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Since we weren’t in Albuquerque during the annual International Balloon Fiesta, we had to console ourselves with visiting the Anderson-Abruzzo Albuquerque International Balloon Museum. We were pleasantly surprised to learn that … along with Fiesta ... the Balloon Museum solidifies Albuquerque’s reputation as the "World Capital of Ballooning."


 

International Balloon Museum — Up, Up and Away

 

Before visiting Albuquerque, we knew absolutely nothing about ballooning. That all changed when we toured the Balloon Museum. Not only was our knowledge expanded, but we now have an understanding of the passion ballooning evokes in so many folks. The Museum is world class. The exhibits, many with original artifacts, present not only the history of ballooning, but their use during wartime and for scientific study. In addition, there are many artistic objects related to the culture and spectacle of hot air and gas ballooning.

 

(Note: You can click on some of the photos on this page for a larger view.)

 

 

Before we even got inside the museum, we became fascinated by the tiles featuring many of the balloons and pilots that support the museum. As we stood there admiring the tiles, Trudie, the pilot of the Cutie Dink, came by to survey her chipped tile … she was convinced that it had been vandalized by kids.

 

 

Entering the lobby, one is greeted with big, bold and colorful exhibits. Click here to see what we dubbed the Carmen Miranda balloon (officially known as Chic-i-boom).

 

 

The timeline for ballooning starts with the French.  In Paris on Aug. 27, 1873 the first recorded flight of a hydrogen balloon was made by Jacques Charles along with Noel Robert. They flew 22 miles before landing. Charles then took off again by himself and flew an additional 35 minutes for the first solo flight.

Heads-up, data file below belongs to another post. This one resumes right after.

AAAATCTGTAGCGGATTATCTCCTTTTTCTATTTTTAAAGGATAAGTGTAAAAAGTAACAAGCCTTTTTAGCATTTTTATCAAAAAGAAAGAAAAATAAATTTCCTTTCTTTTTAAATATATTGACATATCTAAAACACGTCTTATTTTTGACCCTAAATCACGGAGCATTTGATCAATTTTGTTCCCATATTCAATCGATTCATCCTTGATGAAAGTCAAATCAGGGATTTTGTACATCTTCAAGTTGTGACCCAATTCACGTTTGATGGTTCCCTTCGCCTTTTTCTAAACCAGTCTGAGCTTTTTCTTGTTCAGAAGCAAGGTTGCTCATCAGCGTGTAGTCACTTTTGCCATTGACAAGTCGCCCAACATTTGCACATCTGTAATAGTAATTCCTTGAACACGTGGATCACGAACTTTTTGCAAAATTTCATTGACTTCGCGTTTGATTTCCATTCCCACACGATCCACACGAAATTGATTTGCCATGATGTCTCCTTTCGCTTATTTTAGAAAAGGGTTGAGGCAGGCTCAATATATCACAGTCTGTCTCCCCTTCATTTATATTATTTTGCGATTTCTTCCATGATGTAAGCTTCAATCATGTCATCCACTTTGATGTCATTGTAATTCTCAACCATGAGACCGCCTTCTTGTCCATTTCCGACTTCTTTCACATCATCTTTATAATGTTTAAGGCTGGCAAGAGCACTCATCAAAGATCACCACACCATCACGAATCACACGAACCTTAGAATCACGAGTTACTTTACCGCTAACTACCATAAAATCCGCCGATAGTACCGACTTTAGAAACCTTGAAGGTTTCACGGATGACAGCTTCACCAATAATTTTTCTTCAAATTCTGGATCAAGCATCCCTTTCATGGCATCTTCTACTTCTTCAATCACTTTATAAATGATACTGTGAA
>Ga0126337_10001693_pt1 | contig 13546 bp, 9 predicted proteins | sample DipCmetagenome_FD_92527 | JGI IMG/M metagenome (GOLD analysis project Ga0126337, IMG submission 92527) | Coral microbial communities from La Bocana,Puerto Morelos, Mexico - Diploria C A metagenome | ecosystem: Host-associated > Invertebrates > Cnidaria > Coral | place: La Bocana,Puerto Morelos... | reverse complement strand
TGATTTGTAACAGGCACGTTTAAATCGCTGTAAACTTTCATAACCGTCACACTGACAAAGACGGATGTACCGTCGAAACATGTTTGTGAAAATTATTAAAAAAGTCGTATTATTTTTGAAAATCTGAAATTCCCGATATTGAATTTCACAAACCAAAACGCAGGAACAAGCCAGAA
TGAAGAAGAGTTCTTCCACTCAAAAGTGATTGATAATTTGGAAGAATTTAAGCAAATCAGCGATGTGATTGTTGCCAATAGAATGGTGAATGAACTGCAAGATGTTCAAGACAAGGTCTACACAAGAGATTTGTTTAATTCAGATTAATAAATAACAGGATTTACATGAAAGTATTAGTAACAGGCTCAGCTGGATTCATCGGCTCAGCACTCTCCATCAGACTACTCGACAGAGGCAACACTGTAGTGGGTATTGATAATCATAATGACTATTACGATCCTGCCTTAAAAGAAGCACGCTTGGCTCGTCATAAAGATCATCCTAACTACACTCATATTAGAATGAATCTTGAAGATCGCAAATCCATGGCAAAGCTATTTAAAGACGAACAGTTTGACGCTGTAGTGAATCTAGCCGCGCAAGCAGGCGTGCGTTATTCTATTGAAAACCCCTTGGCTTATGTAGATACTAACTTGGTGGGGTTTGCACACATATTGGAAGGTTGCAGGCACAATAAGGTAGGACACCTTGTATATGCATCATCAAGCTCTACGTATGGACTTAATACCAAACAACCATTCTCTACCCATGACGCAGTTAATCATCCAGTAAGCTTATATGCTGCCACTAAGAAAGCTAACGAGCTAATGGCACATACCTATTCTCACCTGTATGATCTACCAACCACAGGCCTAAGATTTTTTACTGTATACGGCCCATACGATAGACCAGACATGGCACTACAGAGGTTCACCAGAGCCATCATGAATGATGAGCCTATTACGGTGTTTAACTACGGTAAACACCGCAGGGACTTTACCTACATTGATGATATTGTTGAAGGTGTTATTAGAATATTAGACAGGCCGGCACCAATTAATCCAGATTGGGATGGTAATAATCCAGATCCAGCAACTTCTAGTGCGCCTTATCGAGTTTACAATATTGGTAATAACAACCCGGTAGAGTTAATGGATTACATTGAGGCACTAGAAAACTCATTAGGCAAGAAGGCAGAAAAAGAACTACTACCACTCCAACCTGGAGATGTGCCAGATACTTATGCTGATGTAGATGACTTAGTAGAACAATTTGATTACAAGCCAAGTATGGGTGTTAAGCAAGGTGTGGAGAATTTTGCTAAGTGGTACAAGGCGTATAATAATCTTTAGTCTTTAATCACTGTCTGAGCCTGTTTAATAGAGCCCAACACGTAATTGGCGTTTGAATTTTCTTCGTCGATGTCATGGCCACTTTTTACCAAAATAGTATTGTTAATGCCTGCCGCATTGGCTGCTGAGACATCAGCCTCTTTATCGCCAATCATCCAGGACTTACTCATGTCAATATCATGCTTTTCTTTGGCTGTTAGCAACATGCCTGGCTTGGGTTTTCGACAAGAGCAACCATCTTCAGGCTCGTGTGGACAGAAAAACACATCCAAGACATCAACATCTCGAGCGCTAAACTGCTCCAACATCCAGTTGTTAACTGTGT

The Montgolfier Brothers put a sheep, rooster, and a duck aboard a balloon to determine the effect of altitude on living creatures. The flight, which lasted eight minutes, took place in front of Louis XVI, Marie Antoinette, and the French court, as well as a crowd of about 130,000.

 

 

 

After these historic balloon flights there was a demand for all sorts of keepsakes. On display is an assortment of plates, patches, fans, tokens, jewelry, and miniature paintings.

 

 

Gaspar Felix Tournachon ... known as "Nadar" ... a renowned 19th Century photographer (among many other things), is credited with taking the first aerial photograph ... from a balloon of course.

 

 

Nadar built an enormous balloon to facilitate the taking of aerial photos … 3 times larger than the standard balloon, it had a two story gondola that carried 49 men and contained a photographic dark room. It was such a sensation, that it was put on display in the Crystal Garden in London in 1863.

 

 

Danny couldn’t resist having his picture taken in a recreation of Nadar's studio backdrop.

 

 

This is a nice example of an aerial camera circa 1910. These cameras were usually mounted to the floor of the gondola to take pictures of the landscape bellow.

 

 

The public interest in ballooning produced all types of public spectacles including daredevils like this poster illustrates.

 

 

 

Long distance balloon racing was brought to America by Harold Gordon Bennett in 1906. The Gordon Bennett International Balloon Race continues today and is the longest standing aviation event in the world

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